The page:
“But their time”: The time of his people. They would have continued to be a happy and a flourishing nation.
“Should have endured for ever”: Perpetually, as long as they continued to be obedient. If a nation were obedient to the will of God; if it wholly obeyed his laws; if it countenanced by statute no form of sin; and if it protected no iniquity. If it was temperate, just, virtuous, and honest, there is no reason why its institutions should not be perpetual, or why it should ever be overthrown. Sin is, in all cases, the cause of the ruin of nations, as it is of individuals.
They could have repented and come to God. They would have received everlasting life in the process. Christians, this is speaking to us. We must obey God and receive His blessings. The penalty for sin is death, but the gift of life is in believing in the name of the Lord Jesus Christ. Each person must choose sin and death, or life in Jesus Christ.
Psalm 81:16 “He should have fed them also with the finest of the wheat: and with honey out of the rock should I have satisfied thee.”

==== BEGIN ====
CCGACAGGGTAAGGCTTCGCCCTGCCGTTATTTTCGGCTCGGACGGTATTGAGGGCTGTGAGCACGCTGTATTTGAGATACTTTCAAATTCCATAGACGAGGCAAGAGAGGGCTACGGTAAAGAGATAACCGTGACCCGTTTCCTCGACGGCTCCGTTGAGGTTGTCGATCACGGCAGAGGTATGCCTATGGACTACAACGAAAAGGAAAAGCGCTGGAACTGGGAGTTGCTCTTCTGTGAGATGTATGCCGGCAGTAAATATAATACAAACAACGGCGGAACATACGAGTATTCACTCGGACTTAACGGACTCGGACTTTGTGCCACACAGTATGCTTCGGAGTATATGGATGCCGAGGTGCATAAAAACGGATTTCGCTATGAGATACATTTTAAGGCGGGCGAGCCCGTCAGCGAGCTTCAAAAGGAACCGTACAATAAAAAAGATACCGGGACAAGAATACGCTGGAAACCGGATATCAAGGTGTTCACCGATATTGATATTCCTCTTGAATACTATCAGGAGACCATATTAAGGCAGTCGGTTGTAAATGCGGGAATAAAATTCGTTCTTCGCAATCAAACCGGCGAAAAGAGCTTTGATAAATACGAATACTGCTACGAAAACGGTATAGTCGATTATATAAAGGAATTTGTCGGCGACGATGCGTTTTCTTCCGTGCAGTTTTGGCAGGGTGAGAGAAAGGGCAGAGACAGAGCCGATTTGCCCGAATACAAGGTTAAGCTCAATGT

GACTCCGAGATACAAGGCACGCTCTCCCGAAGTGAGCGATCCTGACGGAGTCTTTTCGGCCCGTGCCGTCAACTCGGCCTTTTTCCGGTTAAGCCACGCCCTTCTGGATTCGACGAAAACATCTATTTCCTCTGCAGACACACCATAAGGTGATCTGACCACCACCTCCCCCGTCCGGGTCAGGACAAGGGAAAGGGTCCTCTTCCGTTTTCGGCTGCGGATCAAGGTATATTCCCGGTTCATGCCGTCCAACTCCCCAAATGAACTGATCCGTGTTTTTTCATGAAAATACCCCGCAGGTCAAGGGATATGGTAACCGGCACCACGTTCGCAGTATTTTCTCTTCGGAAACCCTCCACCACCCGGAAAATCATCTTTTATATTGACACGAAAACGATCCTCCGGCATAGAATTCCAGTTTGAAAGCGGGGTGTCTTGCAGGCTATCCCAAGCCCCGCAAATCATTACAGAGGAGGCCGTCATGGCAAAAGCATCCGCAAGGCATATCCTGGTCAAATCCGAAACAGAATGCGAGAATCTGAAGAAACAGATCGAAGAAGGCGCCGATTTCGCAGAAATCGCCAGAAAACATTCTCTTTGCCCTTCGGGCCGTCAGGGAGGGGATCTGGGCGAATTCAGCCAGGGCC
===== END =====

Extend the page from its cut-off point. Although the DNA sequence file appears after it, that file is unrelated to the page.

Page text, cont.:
“Honey out of the rock”: This phrase was first used by Moses in his song of praise (Deut. 32:13). Though honey is sometimes found in the clefts of rocks, the intent of the figure here is more likely to valuable food provided from unlikely places.
“Wheat” and “honey” are symbols of enjoyment and prosperity. “Honey out of the rock” could mean wild honey or, more probably, honey supplied miraculously, like the water from the rock in the desert (Exodus 17:6).
The Great Shepherd knows where the good grass is and feeds His sheep with the finest. When God’s people follow Him and obey Him, there is a wonderful reward awaiting them. They will have access to the tree of Life. Look with me at the provisions that have been made for the true believer in Christ.